As you can see in Figure 4.4, light enters the eye through the cornea, a clear covering that protects the eye and begins to focus the incoming light. The light then passes through the pupil, a small opening in the center of the eye. The pupil is surrounded by the iris, the colored part of the eye that controls the size of the pupil by constricting or dilating in response to light intensity. When we enter a dark movie theater on a sunny day, for instance, muscles in the iris open the pupil and allow more light to enter. Complete adaptation to the dark may take up to 20 minutes.
Behind the pupil is the lens, a structure that focuses the incoming light on the retina, the layer of tissue at the back of the eye that contains photoreceptor cells. As our eyes move from near objects to distant objects, a process known as visual accommodation occurs. Visual accommodation is the process of changing the curvature of the lens to keep the light entering the eye focused on the retina. Rays from the top of the image strike the bottom of the retina and vice versa, and rays from the left side of the image strike the right part of the retina and vice versa, causing the image on the retina to be upside down and backward. Furthermore, the image projected on the retina is flat, and yet our final perception of the image will be three dimensional.
Accommodation is not always perfect, and in some cases the light that is hitting the retina is a bit out of focus. As you can see in Figure 4.5, if the focus is in front of the retina, we say that the person is nearsighted, and when the focus is behind the retina we say that the person is farsighted. Eyeglasses and contact lenses correct this problem by adding another lens in front of the eye, and laser eye surgery corrects the problem by reshaping the eye’s own lens.
The retina contains layers of neurons specialized to respond to light (see Figure 4.6). As light falls on the retina, it first activates receptor cells known as rods and cones. The activation of these cells then spreads to the bipolar cells and then to the ganglion cells, which gather together and converge, like the strands of a rope, forming the optic nerve. The optic nerve is a collection of millions of ganglion neurons that sends vast amounts of visual information, via the thalamus, to the brain. Because the retina and the optic nerve are active processors and analyzers of visual information, it is not inappropriate to think of these structures as an extension of the brain itself.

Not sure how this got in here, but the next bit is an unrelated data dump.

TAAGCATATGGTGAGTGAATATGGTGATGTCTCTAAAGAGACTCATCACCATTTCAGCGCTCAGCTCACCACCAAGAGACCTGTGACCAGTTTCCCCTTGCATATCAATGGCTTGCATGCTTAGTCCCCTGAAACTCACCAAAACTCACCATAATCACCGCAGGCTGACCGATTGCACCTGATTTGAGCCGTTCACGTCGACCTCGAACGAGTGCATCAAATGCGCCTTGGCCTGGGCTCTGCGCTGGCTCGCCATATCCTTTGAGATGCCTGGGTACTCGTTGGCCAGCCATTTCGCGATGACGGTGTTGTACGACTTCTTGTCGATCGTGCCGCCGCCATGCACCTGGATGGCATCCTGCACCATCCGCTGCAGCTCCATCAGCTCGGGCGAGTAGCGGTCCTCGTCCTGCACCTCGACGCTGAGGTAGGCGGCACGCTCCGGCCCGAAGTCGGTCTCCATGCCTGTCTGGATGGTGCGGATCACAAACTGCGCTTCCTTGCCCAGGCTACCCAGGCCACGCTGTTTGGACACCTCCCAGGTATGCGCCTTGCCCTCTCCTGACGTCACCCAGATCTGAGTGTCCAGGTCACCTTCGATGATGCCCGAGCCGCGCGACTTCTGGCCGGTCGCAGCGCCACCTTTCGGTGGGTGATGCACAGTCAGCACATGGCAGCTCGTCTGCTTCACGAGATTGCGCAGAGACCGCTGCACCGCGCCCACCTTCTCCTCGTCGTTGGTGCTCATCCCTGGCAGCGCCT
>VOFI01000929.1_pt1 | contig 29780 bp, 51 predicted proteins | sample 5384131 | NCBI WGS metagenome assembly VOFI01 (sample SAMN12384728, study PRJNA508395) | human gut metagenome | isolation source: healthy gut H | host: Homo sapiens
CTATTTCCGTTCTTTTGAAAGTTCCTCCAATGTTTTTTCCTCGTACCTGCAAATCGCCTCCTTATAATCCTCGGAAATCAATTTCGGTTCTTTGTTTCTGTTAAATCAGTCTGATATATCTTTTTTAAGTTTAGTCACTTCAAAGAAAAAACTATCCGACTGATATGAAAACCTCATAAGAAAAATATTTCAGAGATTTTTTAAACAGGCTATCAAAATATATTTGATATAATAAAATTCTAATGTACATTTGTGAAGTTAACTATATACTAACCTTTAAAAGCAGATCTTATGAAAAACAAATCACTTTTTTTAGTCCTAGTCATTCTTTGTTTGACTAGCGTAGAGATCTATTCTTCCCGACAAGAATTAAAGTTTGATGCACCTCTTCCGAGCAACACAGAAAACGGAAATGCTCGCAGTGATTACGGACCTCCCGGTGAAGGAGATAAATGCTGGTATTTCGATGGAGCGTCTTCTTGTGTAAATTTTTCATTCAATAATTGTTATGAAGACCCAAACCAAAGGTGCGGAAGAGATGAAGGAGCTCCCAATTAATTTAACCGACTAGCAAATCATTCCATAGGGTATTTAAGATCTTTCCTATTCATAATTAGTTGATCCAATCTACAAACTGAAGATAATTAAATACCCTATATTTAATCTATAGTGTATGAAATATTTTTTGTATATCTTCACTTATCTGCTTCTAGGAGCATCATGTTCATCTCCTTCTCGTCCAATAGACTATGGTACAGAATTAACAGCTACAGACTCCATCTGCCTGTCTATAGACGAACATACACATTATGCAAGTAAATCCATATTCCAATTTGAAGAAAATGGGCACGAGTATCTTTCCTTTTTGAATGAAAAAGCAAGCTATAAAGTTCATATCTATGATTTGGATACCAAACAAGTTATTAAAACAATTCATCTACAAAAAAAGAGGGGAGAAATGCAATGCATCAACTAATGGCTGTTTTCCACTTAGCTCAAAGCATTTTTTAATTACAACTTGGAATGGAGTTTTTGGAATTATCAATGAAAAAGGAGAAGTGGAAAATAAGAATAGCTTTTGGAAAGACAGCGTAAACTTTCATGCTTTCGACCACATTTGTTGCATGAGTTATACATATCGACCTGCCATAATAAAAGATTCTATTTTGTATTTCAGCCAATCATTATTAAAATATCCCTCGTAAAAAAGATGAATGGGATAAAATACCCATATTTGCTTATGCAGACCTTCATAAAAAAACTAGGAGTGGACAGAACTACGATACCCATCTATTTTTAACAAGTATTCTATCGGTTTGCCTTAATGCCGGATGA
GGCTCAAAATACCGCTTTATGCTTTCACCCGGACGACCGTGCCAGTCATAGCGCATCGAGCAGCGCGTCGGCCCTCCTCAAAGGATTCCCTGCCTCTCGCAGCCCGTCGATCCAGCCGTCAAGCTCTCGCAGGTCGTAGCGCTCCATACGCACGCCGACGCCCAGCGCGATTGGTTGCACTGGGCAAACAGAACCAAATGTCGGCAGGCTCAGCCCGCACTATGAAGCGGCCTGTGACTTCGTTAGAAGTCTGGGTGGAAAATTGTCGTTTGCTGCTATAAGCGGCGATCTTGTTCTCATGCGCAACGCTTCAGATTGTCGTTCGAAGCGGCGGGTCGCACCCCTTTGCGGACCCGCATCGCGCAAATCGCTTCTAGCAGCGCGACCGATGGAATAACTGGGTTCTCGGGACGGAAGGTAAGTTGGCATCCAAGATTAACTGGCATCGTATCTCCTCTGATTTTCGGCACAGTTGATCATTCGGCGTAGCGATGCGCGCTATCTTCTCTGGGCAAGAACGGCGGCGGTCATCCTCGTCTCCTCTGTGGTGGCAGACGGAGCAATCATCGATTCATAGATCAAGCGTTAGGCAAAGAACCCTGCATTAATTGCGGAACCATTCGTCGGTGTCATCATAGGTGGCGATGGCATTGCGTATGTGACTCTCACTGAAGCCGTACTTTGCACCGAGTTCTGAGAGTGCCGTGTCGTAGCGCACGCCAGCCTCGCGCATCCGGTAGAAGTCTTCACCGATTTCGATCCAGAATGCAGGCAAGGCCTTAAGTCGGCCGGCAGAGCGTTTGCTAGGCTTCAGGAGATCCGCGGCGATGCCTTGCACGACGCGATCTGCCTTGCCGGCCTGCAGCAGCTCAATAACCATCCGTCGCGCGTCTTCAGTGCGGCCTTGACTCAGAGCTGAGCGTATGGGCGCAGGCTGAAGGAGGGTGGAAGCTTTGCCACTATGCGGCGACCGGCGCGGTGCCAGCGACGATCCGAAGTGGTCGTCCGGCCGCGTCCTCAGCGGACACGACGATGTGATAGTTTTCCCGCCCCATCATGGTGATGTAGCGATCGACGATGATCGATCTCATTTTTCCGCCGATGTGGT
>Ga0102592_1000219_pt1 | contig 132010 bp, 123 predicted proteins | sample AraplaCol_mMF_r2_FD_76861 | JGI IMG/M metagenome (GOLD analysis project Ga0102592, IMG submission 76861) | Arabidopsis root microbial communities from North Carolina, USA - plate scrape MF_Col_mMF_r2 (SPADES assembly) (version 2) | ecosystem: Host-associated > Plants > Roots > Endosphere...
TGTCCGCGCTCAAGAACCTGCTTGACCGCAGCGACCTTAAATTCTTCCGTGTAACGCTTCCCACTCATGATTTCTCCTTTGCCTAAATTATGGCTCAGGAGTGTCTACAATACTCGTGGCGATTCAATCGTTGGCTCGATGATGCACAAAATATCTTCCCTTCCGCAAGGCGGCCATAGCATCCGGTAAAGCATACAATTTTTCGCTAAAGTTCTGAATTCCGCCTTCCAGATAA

Rods are visual neurons that specialize in detecting black, white, and gray colors. There are about 120 million rods in each eye. The rods do not provide a lot of detail about the images we see, but because they are highly sensitive to shorter-waved (darker) and weak light, they help us see in dim light, for instance, at night. Because the rods are located primarily around the edges of the retina, they are particularly active in peripheral vision (when you need to see something at night, try looking away from what you want to see). Cones are visual neurons that are specialized in detecting fine detail and colors. The 5 million or so cones in each eye enable us to see in color, but they operate best in bright light. The cones are located primarily in and around the fovea, which is the central point of the retina.